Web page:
entirely distinct from the pernicious doctrine of Rousseau, and his school. Men are not born in a state of nature, independent, isolated, with the option of entering or of not entering into a social state, as it may suit themselves, reserving certain rights, and resigning others for the general good. This state of nature never had existence except in Rousseau's brain. The social compact system has high sounding words, and nothing else. God has made man dependent and social. Man cannot but enter into society. The choice is not put into his power. The original, independent, abstract right of entering, or not entering, into a social state, is a mere fig. ment. It never did exist, and never can. Men have indefeasible and inalienable rights, such as those of conscience, but these they hold in a social state, and not merely in an ante-social state, if such a condition of things were practicable.
This equality does not imply, in the third place, a community of goods. No theory can be wilder than that which would abolish the rights of private property. The sects that maintain this doctrine remain small, because they do maintain it. There is no reason to believe that in the purest state of society yet to be on earth, any such distribution of property would be possible or desirable. It would eradicate one of the strongest principles which God has fixed in the nature of man.
Again, this equality does not suppose that monarchical governments inust be necessarily abolished. There is as much equality in regal Norway as in republican Switzerland. The people are better educated in despotic Prussia than in our own democratic Union. Our theory of government is, unquestionably, the most perfect, as a theory. It harmonizes better than any other with the personal agency, and indefinite, individual improvement of man. At all events, we should not wish to exchange it. Still, the exertions of the friends of human happiness ought not to be directed so much to the deinolition of any theory of government, as to elevate the people, and prepare them to govern themselves. A frame of polity which is best fitted to one people, in one country, may not be best fitted to another people, on another continent and in another hemisphere.' What could the Russian boor, in his smoky cabin, and in his sheepskin kaross, do with our elective franchise ?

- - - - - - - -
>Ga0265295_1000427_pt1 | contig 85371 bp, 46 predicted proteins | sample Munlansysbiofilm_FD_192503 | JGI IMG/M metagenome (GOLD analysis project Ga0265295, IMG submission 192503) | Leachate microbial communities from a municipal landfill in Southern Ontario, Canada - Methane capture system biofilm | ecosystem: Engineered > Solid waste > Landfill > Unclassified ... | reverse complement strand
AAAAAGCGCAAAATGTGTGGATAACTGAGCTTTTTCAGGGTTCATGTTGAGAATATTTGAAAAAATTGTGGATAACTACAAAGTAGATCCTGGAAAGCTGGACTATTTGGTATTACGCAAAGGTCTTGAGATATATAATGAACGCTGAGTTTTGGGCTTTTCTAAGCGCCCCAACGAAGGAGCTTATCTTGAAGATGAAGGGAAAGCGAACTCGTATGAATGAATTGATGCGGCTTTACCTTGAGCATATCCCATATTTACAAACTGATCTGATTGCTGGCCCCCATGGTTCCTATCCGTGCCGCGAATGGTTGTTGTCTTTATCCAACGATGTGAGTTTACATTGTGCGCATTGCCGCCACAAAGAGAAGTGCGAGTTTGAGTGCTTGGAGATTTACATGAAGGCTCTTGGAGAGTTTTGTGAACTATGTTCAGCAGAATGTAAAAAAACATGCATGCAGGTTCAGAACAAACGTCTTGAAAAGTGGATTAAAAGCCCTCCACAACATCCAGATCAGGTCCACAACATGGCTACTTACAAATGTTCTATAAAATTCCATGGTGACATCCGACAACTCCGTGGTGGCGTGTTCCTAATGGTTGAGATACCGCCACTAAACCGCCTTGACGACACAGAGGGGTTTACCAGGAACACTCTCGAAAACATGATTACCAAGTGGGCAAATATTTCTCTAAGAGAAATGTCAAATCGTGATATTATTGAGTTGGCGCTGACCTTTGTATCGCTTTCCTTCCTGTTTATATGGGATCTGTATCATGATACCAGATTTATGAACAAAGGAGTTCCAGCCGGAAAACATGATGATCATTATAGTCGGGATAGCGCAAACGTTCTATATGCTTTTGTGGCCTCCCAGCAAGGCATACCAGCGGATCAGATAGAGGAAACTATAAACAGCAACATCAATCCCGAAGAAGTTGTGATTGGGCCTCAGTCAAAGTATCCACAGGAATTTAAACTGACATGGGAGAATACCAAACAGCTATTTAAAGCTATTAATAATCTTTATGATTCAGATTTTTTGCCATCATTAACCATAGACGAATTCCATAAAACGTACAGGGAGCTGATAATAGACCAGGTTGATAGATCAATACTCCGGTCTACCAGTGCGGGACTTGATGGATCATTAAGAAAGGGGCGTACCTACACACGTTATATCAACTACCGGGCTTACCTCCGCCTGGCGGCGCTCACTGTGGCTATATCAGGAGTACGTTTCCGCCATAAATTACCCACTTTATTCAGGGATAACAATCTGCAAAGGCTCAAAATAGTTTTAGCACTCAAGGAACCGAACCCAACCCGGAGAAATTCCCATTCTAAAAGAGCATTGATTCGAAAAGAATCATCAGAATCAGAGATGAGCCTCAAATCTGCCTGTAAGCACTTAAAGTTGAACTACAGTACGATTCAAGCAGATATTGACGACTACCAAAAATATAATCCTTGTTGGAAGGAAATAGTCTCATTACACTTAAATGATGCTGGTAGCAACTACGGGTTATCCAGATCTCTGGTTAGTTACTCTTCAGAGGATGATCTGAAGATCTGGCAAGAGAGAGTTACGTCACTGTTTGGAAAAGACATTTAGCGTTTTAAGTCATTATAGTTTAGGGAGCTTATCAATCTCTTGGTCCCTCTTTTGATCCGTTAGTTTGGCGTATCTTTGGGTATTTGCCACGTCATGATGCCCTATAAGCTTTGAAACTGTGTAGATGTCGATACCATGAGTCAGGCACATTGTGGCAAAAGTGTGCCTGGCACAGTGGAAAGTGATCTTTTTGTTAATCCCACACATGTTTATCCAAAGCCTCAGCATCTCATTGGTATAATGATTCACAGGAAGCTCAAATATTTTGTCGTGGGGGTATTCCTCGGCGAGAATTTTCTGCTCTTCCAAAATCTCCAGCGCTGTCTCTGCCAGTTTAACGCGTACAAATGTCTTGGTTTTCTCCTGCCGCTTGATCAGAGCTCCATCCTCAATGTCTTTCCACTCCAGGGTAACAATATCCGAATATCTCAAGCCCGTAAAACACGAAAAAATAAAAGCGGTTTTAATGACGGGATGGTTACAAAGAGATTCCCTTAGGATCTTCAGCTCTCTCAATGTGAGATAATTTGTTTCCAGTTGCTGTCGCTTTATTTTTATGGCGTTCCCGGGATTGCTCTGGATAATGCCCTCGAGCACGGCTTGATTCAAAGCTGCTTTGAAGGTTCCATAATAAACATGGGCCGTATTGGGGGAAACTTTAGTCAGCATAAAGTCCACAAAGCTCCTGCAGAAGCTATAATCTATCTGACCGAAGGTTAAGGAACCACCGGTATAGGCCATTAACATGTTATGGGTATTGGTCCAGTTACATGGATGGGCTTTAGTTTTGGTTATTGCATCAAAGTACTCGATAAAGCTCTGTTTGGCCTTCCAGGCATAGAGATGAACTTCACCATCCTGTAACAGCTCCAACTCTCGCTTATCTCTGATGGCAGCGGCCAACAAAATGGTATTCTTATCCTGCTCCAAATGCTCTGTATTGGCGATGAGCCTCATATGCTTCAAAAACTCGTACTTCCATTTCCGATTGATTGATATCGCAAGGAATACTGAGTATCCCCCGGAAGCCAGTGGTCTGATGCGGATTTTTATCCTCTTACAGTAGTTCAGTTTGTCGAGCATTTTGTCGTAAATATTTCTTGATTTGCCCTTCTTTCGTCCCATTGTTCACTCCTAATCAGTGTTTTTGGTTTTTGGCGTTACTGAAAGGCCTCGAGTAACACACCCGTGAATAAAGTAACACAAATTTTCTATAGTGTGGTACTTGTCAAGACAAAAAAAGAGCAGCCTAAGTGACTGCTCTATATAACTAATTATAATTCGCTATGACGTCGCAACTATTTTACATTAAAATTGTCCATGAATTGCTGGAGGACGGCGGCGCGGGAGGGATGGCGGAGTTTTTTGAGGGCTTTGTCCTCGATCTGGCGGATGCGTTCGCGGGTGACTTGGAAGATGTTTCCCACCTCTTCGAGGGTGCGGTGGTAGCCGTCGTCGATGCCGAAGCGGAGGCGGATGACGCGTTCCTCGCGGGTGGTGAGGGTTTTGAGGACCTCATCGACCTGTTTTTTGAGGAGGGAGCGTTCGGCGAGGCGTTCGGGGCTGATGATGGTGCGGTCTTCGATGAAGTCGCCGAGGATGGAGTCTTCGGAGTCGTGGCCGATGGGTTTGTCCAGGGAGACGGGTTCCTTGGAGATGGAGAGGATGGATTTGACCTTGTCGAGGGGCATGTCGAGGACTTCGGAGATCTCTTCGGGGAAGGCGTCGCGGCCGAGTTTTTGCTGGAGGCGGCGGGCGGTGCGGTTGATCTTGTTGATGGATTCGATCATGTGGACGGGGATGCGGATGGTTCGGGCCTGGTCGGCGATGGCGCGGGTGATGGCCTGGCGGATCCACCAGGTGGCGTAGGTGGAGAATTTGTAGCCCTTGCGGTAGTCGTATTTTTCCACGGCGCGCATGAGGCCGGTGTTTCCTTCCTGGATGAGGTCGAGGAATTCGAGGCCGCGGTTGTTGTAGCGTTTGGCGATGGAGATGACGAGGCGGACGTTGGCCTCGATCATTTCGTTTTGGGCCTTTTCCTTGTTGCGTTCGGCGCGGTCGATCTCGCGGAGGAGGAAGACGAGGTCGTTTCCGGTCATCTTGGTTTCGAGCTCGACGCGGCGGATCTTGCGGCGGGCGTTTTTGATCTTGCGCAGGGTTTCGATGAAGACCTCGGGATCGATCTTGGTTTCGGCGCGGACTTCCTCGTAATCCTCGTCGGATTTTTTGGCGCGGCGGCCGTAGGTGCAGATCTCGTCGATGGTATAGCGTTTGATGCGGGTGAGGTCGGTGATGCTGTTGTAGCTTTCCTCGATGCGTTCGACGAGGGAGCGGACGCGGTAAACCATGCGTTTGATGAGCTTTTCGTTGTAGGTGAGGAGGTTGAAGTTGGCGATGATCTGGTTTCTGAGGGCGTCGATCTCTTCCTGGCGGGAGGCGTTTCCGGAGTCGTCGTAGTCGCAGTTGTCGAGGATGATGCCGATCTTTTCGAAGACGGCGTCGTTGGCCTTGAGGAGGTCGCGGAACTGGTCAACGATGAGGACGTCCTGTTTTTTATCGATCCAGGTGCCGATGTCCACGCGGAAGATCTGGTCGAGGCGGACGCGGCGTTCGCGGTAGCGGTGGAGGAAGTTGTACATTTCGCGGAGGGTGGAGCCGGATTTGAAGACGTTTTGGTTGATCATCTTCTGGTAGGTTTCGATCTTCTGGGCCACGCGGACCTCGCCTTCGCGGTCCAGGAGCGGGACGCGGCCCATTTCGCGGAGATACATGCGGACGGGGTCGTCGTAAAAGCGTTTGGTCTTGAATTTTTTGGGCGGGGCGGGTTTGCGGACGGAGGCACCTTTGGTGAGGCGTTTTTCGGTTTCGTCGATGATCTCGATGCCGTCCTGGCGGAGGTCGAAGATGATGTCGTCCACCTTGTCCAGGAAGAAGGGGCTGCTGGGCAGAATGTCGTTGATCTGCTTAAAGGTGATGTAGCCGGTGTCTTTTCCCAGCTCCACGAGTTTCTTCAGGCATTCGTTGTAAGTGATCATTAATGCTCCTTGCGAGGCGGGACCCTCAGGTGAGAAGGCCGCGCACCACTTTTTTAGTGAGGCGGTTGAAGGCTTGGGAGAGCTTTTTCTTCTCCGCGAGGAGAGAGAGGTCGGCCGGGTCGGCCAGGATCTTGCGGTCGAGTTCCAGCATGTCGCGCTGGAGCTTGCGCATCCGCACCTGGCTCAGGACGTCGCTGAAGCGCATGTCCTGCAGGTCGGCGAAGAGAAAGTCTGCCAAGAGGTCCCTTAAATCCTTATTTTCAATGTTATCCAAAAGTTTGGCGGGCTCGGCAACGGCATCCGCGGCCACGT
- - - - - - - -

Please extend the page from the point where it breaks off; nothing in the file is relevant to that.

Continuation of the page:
The doctrine in question does not imply, once more, that society will ever be reduced to a dead, undistinguishing : level. Distinctions will always remain on earth, and in heaven too. One individual has an original tact for acquiring wealth, while his neighbor remains perfectly satisfied with small resources. Education, in the best possible state of society, can never be enjoyed by all equally. If practicable, it would not be expedient.
No perversion of the true doctrine of equality is more pernicious, and hardly any one is more common, than to flatter the people, as the original source of all power and right, or as uttering the voice of God. This common usage of politicians renders the people dissatisfied with their lot, and communicates the impression that masses of men have inherent virtue, and that they will provide well enough for themselves, if they but understand their rights. But the people are naturally frail, perverse, and wicked, like those who attempt to hoodwink them. Ignorance among the people is not the only cause of the wretchedness or the ruin of nations. The politicians, who thus beguile the multitude with fair speeches, are perfectly aware of the arts necessary for the accomplishment of their purposes.
2. The practical tendency of the age is very obvious. This is now as strikingly exhibited as its reverse was a few centuries since. Then speculation was widely predominant. A man was valued according to his ability to dispute on questions the most foreign to his daily business ; or rather, his daily business was revery, or interminable logomachy, not on strictly metaphysical subjects, not on the soul and its faculties, but on airy nothings, and impalpable inanities, That this predominant tendency is now reversed may be owing, in part, to the extreme to which it was then carried. It is a reaction which has drawn the whole world after it. Men are now realists in another than the technical sense of the word. They have broken away, not only from the absurdities and follies of the middle ages, but they are in danger of trainpling under foot what was truly excellent in former times.
The Reformation contributed largely to this practical tendency. Luther was engaged in a controversy not about words, but respecting things. In order to carry his points,